The goal of limiting global warming to 1.5°C was agreed to in the landmark Paris agreement negotiated by 195 nations last year. At a University of Oxford conference scientists said global greenhouse gas emissions are not likely to slow down quickly enough to avoid passing the 1.5°C target. In fact, the scientists said, Earth is currently on a trajectory to hit at least 2.7°C in global temperature rise.
Once considered a vital weapon in the fight against climate change, the soil, which traps carbon that would ordinarily be released into the atmosphere, has now been found to take a much longer time to absorb carbon than scientists believed—which means its potential for carbon sequestration this century "may only be half of what we thought it was," the Washington Post explains.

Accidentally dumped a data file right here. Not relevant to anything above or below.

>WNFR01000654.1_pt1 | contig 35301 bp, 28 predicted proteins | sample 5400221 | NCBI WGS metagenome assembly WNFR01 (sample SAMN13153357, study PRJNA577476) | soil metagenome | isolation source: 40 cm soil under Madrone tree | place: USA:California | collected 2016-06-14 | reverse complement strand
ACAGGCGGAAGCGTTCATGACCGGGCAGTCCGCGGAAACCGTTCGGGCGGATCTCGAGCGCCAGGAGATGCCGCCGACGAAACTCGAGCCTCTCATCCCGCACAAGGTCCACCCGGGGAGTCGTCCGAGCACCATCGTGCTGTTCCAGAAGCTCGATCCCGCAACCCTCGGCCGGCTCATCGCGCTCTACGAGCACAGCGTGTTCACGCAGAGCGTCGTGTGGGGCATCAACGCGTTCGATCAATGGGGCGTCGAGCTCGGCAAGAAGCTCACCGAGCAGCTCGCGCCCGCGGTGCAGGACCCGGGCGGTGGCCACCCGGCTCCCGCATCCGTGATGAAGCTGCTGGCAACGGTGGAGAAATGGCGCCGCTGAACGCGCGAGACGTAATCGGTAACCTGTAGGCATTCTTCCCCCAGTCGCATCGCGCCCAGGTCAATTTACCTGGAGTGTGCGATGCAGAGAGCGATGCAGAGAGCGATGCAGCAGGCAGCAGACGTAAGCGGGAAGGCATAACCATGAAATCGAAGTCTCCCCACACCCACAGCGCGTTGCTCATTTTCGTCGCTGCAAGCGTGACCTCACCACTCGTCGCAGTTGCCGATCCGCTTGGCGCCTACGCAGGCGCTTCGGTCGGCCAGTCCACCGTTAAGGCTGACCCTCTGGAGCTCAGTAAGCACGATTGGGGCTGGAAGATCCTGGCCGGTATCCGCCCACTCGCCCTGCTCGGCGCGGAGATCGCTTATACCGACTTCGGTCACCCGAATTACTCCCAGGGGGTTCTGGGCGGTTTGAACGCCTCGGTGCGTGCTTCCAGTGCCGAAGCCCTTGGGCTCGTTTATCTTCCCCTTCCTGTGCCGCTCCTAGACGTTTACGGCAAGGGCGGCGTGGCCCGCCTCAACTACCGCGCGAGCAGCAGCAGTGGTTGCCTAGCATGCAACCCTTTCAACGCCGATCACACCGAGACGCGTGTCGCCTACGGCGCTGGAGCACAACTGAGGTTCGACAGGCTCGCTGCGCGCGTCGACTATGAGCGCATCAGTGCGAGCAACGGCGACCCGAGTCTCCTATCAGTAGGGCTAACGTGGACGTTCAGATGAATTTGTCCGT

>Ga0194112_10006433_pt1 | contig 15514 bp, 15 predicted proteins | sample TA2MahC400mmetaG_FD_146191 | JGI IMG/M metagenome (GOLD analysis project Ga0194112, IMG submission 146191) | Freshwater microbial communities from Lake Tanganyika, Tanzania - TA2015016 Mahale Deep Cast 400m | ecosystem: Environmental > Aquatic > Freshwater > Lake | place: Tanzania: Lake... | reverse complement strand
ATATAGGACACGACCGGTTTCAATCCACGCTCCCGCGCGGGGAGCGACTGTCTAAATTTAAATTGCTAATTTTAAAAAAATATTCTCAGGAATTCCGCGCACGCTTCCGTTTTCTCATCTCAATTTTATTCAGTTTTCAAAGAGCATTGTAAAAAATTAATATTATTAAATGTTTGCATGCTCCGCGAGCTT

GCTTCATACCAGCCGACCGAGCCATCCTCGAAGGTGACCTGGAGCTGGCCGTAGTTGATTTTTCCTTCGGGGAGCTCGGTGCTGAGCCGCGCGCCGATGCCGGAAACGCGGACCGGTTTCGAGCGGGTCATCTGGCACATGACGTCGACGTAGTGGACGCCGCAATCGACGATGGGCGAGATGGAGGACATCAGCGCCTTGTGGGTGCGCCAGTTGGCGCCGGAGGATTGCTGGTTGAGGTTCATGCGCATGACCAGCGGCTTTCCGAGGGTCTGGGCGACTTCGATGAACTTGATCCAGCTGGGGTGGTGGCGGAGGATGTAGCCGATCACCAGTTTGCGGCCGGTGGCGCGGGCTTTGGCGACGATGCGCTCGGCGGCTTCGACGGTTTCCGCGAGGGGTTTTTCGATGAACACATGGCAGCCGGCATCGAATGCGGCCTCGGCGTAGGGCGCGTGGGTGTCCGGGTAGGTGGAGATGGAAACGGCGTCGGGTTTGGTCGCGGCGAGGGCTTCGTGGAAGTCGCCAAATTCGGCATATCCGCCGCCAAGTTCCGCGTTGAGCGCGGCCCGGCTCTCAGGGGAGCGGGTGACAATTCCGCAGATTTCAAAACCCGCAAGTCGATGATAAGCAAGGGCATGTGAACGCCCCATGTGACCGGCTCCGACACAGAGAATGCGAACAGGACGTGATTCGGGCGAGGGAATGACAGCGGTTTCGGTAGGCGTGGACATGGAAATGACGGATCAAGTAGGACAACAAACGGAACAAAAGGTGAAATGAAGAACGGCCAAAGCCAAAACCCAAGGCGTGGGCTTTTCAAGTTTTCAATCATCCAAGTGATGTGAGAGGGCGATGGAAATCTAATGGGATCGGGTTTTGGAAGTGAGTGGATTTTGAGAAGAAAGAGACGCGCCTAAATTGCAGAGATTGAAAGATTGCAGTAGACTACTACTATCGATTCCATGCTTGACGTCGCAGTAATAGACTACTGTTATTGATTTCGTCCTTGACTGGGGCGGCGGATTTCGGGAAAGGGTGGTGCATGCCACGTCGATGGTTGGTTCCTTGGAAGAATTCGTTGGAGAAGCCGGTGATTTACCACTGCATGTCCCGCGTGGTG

As Jim Hall, director of the Environmental Change Institute at the University of Oxford, put it at the conference, "We need to get ready to deal with surprise."
Pete Smith, a plant and soil scientist at the University of Aberdeen in Scotland, said mass lifestyle change must be undertaken to combat rising temperatures, such as developing more sustainable diets, reducing food waste and red meat intake, and importing fewer greenhouse gas-heavy vegetables.
"There are lots of behavioral changes required, not just by the government...but by us," he said. He also warned that controversial geoengineering techniques such as sunlight blocking could become the norm in some countries.
It may well be a very grim future for all of us unless we change the system instead of the climate